The COVID-19 pandemic combined with the Affordable Care Act has resulted in a historically high percentage of Americans receiving health coverage. What is behind this historic record? Two experts from Manatt Health examined trends in access to care through Medicare, Medicaid and the commercial health insurance market in a webinar Thursday.
Between 2011 and 2021, the percentage of Americans covered increased by 7.4% to 91.7% of the population, said Julian Polaris, partner at Manatt Health. More than half of Americans receive health insurance through an employer, with employer coverage rates fluctuating between 54% and 57% between 2010 and 2021. When unemployment rises, the number of people benefiting from coverage by the employer generally decreases. However, in 2021 the American Rescue Plan Act subsidized COBRA coverage for those who quit or lost their jobs, allowing more people to remain insured.
Although more people are covered, “the quality of this cover has eroded over time, with out-of-pocket costs increasing steadily”.
—Julian Polaris, Partner at Manatt Health
Although more people are covered, Polaris said, “the quality of this coverage has eroded over time, with out-of-pocket costs steadily increasing.”
From 2011 to 2021, the average annual family premium – the employer and employee contribution to health insurance – has increased by nearly 50%, from $15,000 to over $22,000. Since 2009, the percentage of workers covered with an annual deductible over $2,000 has quadrupled, from 7% to 29%. Nearly half of small business employees have an annual deductible of this order.
ACA enrollment increases sharply
After rising under the Obama administration and falling under the Trump administration, the number of Americans covered by Affordable Care Act market plans has risen sharply during the pandemic, Polaris said. In 2021, 3.5% of Americans — about 14 million people — were enrolled in ACA coverage.
When ARPA was signed into law in March 2021, the law significantly improved subsidies in the ACA market by eliminating premiums for people with incomes between 100% and 150% of the federal poverty level and increasing subsidies for people whose income is above 400% of federal poverty. Level.
These grants have supported increased ACA enrollment during the pandemic. Other factors that have led to an increase in enrollment include the rising unemployment rate and the associated loss of employer health coverage, as well as policies such as special enrollment periods intended to promote the ACA registration.
The Inflation Reduction Act, passed in August, extended the enhanced subsidies through 2025 and it is unclear whether Congress will extend them further.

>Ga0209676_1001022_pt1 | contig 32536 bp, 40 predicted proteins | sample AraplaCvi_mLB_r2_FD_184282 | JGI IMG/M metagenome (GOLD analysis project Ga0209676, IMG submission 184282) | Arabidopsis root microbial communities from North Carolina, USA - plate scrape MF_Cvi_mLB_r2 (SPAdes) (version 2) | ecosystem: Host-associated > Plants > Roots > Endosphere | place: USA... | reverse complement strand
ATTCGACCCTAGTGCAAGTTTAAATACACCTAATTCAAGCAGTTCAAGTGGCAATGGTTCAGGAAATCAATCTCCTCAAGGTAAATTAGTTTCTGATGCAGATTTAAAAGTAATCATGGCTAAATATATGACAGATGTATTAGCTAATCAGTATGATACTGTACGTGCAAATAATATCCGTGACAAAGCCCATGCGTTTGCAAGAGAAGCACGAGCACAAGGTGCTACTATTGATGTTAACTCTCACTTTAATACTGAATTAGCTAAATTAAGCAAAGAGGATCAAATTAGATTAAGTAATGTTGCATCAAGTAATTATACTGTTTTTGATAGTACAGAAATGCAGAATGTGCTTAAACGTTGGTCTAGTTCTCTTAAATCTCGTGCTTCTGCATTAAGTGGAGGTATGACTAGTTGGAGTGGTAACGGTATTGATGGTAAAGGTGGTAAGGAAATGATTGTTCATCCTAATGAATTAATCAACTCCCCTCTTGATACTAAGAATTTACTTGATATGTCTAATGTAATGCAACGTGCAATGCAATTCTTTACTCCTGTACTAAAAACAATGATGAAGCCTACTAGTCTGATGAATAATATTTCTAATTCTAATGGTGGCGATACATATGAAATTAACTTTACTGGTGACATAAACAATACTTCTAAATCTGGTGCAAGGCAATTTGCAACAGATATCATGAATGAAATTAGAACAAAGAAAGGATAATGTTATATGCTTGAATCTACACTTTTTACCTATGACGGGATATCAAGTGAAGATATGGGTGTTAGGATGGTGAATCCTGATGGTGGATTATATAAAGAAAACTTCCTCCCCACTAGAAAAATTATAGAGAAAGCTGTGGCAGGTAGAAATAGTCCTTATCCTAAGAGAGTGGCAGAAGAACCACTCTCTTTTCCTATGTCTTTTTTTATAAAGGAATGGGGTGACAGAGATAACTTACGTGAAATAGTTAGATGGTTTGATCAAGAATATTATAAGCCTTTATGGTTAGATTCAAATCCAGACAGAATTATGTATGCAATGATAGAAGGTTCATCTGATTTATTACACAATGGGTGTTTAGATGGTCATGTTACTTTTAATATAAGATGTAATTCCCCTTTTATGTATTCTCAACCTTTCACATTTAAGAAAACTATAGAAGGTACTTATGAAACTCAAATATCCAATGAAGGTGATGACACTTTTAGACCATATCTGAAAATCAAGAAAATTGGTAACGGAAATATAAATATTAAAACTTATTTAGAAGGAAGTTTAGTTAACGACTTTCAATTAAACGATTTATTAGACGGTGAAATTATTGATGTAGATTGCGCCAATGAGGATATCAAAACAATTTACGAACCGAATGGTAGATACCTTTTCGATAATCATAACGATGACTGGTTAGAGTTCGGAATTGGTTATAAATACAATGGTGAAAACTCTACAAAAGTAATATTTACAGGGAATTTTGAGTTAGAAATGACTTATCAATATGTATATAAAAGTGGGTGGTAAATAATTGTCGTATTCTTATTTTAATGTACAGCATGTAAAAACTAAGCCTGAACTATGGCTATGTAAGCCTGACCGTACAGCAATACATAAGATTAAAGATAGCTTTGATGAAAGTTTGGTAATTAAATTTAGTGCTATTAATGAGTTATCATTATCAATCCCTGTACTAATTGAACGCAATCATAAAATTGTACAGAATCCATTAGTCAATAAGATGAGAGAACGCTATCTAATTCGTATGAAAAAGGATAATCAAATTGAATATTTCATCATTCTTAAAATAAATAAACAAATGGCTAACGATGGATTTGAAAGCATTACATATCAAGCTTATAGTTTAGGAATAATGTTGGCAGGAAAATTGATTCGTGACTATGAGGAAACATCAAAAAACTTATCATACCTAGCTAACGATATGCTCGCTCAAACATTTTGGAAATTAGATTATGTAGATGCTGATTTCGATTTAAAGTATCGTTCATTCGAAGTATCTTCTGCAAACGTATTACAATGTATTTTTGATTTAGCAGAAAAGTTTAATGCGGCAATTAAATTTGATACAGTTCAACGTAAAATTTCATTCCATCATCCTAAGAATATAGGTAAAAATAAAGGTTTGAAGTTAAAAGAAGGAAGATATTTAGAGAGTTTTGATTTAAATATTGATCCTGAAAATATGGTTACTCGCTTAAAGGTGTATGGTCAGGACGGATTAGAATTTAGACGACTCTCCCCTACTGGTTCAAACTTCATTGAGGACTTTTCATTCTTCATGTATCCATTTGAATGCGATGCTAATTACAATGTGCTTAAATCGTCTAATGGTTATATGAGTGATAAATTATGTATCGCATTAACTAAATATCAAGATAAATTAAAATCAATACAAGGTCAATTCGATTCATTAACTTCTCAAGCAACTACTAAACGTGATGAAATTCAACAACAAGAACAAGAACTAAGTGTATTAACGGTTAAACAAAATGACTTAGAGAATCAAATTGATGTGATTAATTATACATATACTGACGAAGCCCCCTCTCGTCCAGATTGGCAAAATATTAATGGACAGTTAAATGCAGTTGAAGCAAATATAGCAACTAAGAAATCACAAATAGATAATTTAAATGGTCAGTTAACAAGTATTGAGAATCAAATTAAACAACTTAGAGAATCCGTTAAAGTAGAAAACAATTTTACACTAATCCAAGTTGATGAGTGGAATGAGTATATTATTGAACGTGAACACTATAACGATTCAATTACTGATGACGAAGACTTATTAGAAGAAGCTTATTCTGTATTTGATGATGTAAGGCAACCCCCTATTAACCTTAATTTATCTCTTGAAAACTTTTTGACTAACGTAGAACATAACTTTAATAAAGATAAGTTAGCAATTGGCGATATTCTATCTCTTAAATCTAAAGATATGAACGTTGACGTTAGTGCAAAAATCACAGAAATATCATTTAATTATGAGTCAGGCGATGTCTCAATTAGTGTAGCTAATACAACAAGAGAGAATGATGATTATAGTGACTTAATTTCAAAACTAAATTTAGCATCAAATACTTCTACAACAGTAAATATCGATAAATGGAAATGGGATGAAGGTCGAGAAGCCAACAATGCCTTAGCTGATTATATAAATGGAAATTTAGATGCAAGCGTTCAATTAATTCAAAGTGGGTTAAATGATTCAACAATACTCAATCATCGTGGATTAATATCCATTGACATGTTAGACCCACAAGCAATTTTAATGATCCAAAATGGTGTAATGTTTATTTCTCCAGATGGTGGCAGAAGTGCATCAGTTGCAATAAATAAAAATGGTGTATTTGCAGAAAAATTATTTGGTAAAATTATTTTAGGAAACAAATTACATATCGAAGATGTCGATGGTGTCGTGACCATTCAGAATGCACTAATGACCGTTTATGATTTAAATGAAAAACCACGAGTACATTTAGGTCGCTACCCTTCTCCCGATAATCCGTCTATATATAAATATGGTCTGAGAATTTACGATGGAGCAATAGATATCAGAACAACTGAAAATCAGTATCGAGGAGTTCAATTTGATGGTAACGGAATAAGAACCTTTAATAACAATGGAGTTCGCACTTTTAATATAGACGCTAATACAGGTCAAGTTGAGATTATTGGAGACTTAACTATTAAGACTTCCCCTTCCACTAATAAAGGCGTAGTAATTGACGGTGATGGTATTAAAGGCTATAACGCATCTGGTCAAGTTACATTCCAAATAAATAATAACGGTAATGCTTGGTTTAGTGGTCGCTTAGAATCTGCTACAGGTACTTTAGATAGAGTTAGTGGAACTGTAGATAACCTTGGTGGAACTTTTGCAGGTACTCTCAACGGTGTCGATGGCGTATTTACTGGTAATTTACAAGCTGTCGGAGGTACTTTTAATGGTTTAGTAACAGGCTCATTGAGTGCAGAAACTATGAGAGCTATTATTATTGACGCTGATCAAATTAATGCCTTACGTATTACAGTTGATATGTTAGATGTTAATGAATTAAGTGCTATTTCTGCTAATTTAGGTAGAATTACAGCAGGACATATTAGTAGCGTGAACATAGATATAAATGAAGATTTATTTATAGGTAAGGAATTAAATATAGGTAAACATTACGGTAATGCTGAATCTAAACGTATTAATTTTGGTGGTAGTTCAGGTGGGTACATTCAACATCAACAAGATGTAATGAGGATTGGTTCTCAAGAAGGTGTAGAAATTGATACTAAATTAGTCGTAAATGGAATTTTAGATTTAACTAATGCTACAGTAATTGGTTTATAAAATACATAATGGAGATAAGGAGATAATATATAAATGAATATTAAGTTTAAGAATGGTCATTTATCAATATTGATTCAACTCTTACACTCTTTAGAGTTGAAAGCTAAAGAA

Health insurance: an aging population leads to an increase in enrollment
Medicare coverage rates are increasing as the U.S. population ages, Polaris said. Over the past decade, the number of Americans age 65 and older has grown 12 times faster than the number of Americans under age 65. During this period, the proportion of Americans covered by Medicare increased by 4 percentage points. In 2021, Medicare covered 60.2 million Americans, or 18.4% of the total population.
Although the 2020 Democratic presidential primary featured discussion of “Medicare for All,” there are currently no active legislative proposals to expand Medicare eligibility, he added.
Medicaid/CHIP shows trend toward broader eligibility
Medicaid enrollment has increased steadily over time, due to expanding eligibility parameters, said Kinda Serafi, partner at Manatt Health. More recently, under ARPA, Congress authorized states to extend postpartum coverage for Medicaid recipients from 60 days to one year.
As of June, Medicaid and the Children’s Health Insurance Program covered more than 89 million people, or more than 27% of all Americans. Of these, 82.3 million were covered by Medicaid and 7.1 million were enrolled in CHIP.
These are historically high levels, Serafi said. She noted that more than half of children in the United States are covered by CHIP or Medicaid, and Medicaid covers more than 40% of births in the United States.
One Medicaid trend that Serafi has noted is that the majority of Medicaid beneficiaries are now receiving services through private managed care organizations.
Medicaid is a key driver of health equity, she said, with Medicaid enrollees more likely than the general population to have low income, be people of color or have a disability or special health care needs.
During the COVID-19 pandemic, Medicaid enrollment has steadily increased, in part because the Families First Coronavirus Response Act gave states a temporary boost to federal Medicaid funding. This funding is subject to compliance with Medicaid Beneficiary Protections, including the requirement to maintain enrollment of nearly all Medicaid enrollees during the COVID-19 public health emergency.
The requirement to maintain continuous coverage under Medicaid is one of the reasons Medicaid enrollment has increased 25% since the pandemic began, Serafi said. Other factors include reduced household incomes due to pandemic-related economic factors.
When the public health emergency ends, states must re-determine the eligibility of nearly all Medicaid enrollees, which Serafi described as “a significant undertaking.”
States must develop an operational plan for what has been called “the grand denouement”. If a person is determined to no longer be eligible for Medicaid, the state should assess that person’s eligibility for other coverage, such as ACA coverage, and facilitate their transition to that coverage.
Susan Rupe is an editor for InsuranceNewsNet. She previously served as communications director for an association of insurance agents and was an award-winning journalist and editor. Contact her at [email protected]. Follow her on Twitter @INNsusan.
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